All managers have different leadership skills and methods of managing their team. This will mostly depend on the type of person you are but the way your employees are can also have a huge effect on the direction you take them.
Officebroker has put together this light-hearted list of the different and most common types of managers. Which one are you? Alternatively, do you recognise any of these qualities in your boss?
The 24/7 Boss
You put everything into your job, you’re always ‘taking one for the team’, you can’t remember the last time you took a holiday, sick days aren’t an option for you and come rain or shine you will make sure you’re in that office every day. A fantastic example to set but the downside is that you expect the same level of commitment from your staff.
The David Brent Boss
You want to be both a friend and a mentor to your employees. You like to think that your team finds you hilarious and that they love your company but still look up to you. Although it’s great to establish a good relationship with your team, if you’re always playing the joker then they might not take you as seriously as they should.
This may be because you prefer to ‘work from home’ or are genuinely always busy attending meetings and seeing clients but you’re barely ever seen in the office. Although some people love the fact that they’re not micro-managed, it can make it difficult for staff to have a clear understanding of what they should be doing if you’re not there to help them.
You’re always running around like a headless chicken, panic when something goes wrong and you find yourself stressing out rather than finding solutions. There are no positives about having a boss like this. You’re likely to pass on your stress to your employees and the office will become a horrible place to be.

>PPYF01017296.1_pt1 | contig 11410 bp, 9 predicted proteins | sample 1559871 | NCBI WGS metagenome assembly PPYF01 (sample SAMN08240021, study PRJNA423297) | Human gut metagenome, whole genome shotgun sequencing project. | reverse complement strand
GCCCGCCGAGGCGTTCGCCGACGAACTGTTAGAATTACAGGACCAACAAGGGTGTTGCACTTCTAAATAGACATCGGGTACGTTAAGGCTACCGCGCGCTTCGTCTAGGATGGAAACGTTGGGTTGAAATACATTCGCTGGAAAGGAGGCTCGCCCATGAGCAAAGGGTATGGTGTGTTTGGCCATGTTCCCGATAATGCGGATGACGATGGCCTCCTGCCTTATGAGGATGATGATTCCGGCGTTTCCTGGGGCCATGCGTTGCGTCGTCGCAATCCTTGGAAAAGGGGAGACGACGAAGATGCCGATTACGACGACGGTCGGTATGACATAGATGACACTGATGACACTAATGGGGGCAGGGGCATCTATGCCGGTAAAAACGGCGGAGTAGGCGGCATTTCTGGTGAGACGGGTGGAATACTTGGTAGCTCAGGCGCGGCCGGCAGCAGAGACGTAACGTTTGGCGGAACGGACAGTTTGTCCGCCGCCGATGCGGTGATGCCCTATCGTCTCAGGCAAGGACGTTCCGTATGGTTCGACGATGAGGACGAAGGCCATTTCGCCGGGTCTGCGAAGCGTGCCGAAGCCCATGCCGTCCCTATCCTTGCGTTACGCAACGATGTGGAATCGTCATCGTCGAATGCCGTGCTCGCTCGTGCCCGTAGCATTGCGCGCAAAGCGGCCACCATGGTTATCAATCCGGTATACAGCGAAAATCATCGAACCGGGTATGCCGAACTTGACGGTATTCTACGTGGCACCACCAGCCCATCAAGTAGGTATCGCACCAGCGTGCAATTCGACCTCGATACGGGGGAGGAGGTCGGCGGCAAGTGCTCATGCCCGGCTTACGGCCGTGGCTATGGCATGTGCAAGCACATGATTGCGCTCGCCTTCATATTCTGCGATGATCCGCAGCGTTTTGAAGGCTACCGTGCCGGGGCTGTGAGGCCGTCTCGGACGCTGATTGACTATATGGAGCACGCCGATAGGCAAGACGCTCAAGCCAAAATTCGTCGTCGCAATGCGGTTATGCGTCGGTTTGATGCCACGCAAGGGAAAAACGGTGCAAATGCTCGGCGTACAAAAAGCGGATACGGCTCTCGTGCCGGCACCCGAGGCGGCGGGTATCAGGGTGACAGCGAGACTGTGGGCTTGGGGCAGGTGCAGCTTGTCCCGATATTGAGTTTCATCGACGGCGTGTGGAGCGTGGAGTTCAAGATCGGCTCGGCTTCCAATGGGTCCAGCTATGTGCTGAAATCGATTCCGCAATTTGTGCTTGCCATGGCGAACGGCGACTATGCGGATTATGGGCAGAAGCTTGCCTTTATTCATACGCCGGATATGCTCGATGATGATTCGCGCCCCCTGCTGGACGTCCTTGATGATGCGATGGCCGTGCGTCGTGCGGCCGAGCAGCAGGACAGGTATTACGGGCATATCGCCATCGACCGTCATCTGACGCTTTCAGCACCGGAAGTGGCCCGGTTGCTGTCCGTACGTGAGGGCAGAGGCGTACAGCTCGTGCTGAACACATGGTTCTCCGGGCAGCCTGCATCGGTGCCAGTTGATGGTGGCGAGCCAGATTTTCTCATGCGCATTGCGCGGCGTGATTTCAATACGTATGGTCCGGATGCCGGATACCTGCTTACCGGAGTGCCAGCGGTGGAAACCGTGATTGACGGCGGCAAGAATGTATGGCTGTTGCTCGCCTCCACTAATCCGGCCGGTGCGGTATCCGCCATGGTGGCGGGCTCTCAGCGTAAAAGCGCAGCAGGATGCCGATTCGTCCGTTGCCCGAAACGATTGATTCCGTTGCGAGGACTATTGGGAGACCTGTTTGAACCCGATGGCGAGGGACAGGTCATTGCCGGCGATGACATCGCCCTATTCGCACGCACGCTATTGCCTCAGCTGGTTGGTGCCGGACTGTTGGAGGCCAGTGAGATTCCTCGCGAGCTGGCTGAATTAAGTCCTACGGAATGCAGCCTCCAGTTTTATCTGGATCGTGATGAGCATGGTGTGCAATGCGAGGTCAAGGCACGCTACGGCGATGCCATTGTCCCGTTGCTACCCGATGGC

The Grumpy Boss
Do you find that nobody manages to do anything quite right? Lunch breaks are too long, work is not produced to a high enough standard, there is too much chatter in the office and the place looks untidy? Chances are that you’re the grumpy boss and the problem is that over time this will start to wear on employees. Mood, goodwill and confidence will all suffer and you’ll end up with a very unhappy workforce that is unlikely to stick around for long.
The Nice Boss
You praise employees for a job well done, you’re happy to pull your weight, you get on well with your team and are very approachable but your authority is respected. Everyone wants to have a nice boss so if this sounds like you then well done. Chances are that you have a happy and motivated team who wants to work hard and will stick with the company for many years.